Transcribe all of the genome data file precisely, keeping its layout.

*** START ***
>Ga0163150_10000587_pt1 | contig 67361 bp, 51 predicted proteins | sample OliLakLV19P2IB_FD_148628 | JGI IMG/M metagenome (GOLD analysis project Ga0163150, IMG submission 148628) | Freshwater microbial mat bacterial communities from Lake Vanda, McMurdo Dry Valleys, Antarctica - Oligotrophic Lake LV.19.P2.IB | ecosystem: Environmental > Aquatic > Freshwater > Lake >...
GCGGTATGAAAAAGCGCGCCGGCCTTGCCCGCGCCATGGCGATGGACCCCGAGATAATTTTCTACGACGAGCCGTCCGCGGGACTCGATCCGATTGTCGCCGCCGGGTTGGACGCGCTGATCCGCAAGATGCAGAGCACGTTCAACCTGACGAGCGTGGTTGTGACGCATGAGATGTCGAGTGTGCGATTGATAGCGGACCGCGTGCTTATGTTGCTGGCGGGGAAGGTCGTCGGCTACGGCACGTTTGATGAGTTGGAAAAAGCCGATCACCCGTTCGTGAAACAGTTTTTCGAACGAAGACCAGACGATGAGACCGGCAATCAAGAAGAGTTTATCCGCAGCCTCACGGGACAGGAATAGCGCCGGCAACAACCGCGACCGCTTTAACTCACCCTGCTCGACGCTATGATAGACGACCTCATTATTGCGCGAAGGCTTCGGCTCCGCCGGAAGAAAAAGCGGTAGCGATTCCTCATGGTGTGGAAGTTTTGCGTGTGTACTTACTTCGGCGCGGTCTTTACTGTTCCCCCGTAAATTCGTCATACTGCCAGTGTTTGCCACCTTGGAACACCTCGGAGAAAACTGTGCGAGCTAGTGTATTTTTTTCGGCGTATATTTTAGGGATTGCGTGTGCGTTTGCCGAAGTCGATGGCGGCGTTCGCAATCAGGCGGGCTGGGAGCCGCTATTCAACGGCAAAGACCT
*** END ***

>Ga0163150_10000587_pt1 | contig 67361 bp, 51 predicted proteins | sample OliLakLV19P2IB_FD_148628 | JGI IMG/M metagenome (GOLD analysis project Ga0163150, IMG submission 148628) | Freshwater microbial mat bacterial communities from Lake Vanda, McMurdo Dry Valleys, Antarctica - Oligotrophic Lake LV.19.P2.IB | ecosystem: Environmental > Aquatic > Freshwater > Lake >...
GCGGTATGAAAAAGCGCGCCGGCCTTGCCCGCGCCATGGCGATGGACCCCGAGATAATTTTCTACGACGAGCCGTCCGCGGGACTCGATCCGATTGTCGCCGCCGGGTTGGACGCGCTGATCCGCAAGATGCAGAGCACGTTCAACCTGACGAGCGTGGTTGTGACGCATGAGATGTCGAGTGTGCGATTGATAGCGGACCGCGTGCTTATGTTGCTGGCGGGGAAGGTCGTCGGCTACGGCACGTTTGATGAGTTGGAAAAAGCCGATCACCCGTTCGTGAAACAGTTTTTCGAACGAAGACCAGACGATGAGACCGGCAATCAAGAAGAGTTTATCCGCAGCCTCACGGGACAGGAATAGCGCCGGCAACAACCGCGACCGCTTTAACTCACCCTGCTCGACGCTATGATAGACGACCTCATTATTGCGCGAAGGCTTCGGCTCCGCCGGAAGAAAAAGCGGTAGCGATTCCTCATGGTGTGGAAGTTTTGCGTGTGTACTTACTTCGGCGCGGTCTTTACTGTTCCCCCGTAAATTCGTCATACTGCCAGTGTTTGCCACCTTGGAACACCTCGGAGAAAACTGTGCGAGCTAGTGTATTTTTTTCGGCGTATATTTTAGGGATTGCGTGTGCGTTTGCCGAAGTCGATGGCGGCGTTCGCAATCAGGCGGGCTGGGAGCCGCTATTCAACGGCAAAGACCT